1. It is interesting, Amy, the contrast between the first nations and this one: those who chose to live with the land and those who chose to impose themselves onto it, and dominate it. Perhaps that is civilisation, and to me the dominated land is homely. But those who were first: I wonder if we can sense them when we are where they have been?

      1. Sense them? Moccasined souls silently slipping by our senses. Of course, since the First Nations people live under a strong influence of their spirit ancestors, it was what the Europeans tried to carve out of them so they could fill the holes with religion.

        From my observation, for these natives, spirit worship wasn’t all simple and loving. Some of it was, and still is, showing respect out of sheer terror over the consequences of not!:D

        However, when I was putting together a School District budget for our very progressive Nisga’a Nation (pronounced Niss-gah) in Northern BC, I keenly sensed a deep history during my 3 incredible weeks in their pristine wilderness. That may have been due to the pride they carry for themselves.

        Did you know that every figure on a totem pole is depicting the spiritual experience of someone in their clan? The person tells the story to the carver and the carver brings out the figure on the pole. Only the person who had the spiritual experience is allowed to ever tell the story.

        Oh, one more fascinating thing about the Nisga’a – the parents’ role is simply to love their children. It is the duty of the aunts and uncles to teach skills and administer discipline. Of course, parents are likely someone’s aunt or uncle so everyone ends up with disciplinary duty. But imagine being a parent and only having to love! No wonder these people are incredibly respected and progressive.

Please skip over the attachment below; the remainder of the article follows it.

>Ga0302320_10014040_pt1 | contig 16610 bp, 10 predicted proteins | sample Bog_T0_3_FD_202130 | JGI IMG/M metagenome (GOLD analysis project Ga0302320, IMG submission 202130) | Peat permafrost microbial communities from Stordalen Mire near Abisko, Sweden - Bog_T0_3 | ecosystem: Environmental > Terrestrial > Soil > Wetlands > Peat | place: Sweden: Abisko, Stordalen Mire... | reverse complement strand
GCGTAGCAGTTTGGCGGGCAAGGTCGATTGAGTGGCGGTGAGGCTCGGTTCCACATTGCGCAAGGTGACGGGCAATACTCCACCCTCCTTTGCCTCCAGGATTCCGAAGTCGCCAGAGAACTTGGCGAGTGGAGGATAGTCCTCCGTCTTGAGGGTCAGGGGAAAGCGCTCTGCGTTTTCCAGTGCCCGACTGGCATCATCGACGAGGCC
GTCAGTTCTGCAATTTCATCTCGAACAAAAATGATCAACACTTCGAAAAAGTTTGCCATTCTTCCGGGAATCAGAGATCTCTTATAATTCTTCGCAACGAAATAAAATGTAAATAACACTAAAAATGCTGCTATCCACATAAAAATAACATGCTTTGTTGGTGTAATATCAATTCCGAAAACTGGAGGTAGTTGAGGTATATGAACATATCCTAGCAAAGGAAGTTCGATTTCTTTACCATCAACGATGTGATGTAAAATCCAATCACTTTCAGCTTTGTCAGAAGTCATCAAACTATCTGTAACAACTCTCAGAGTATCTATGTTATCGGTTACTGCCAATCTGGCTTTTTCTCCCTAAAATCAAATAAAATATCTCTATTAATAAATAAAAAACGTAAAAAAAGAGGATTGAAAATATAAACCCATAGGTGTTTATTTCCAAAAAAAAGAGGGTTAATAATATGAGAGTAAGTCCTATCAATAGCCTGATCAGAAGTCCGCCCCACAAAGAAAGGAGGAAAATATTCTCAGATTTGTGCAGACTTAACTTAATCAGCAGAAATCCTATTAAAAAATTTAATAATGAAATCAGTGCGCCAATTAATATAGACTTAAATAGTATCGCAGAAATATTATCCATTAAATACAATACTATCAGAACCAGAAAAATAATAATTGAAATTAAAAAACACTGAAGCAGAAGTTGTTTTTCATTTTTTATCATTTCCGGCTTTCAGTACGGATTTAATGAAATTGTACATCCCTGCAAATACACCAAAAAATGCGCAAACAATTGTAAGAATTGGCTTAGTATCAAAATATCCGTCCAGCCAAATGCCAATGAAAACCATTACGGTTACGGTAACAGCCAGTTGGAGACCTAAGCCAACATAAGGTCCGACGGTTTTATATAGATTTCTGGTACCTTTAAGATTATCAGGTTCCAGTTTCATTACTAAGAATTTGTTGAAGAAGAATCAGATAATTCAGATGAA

10. There is so much history around us but I think we become more aware of it as we ourselves become older…more historic with fewer years ahead and more behind on the path that we tread. I’ve certainly become more aware of the history of my local area over the last 10 years and each new discovery leads to more questions about the past. The history adds a sense of stability – a sense of belonging and permanence to an ever changing world. Interesting post Kate πŸ™‚

    ps. What train sim was your Daughter driving?

  11. Absolute nothing is what I used as the ultimate horror in my Forest Circle Quest – for that is surely a worse end than simply returning to the elements.
    You are so right about place – time always needs to be associated with one, indeed.
    We have been watching the Thames scene – if I had tried to swim across it today, I would have been run over any number of times! There is no nation to match the Brits when it comes to pomp and ceremony with all the stops pulled out.

  12. Brilliant piece Kate! We are who we are because of “the layers of happening” . I have been feeling an urgency to connect with those layers as well πŸ™‚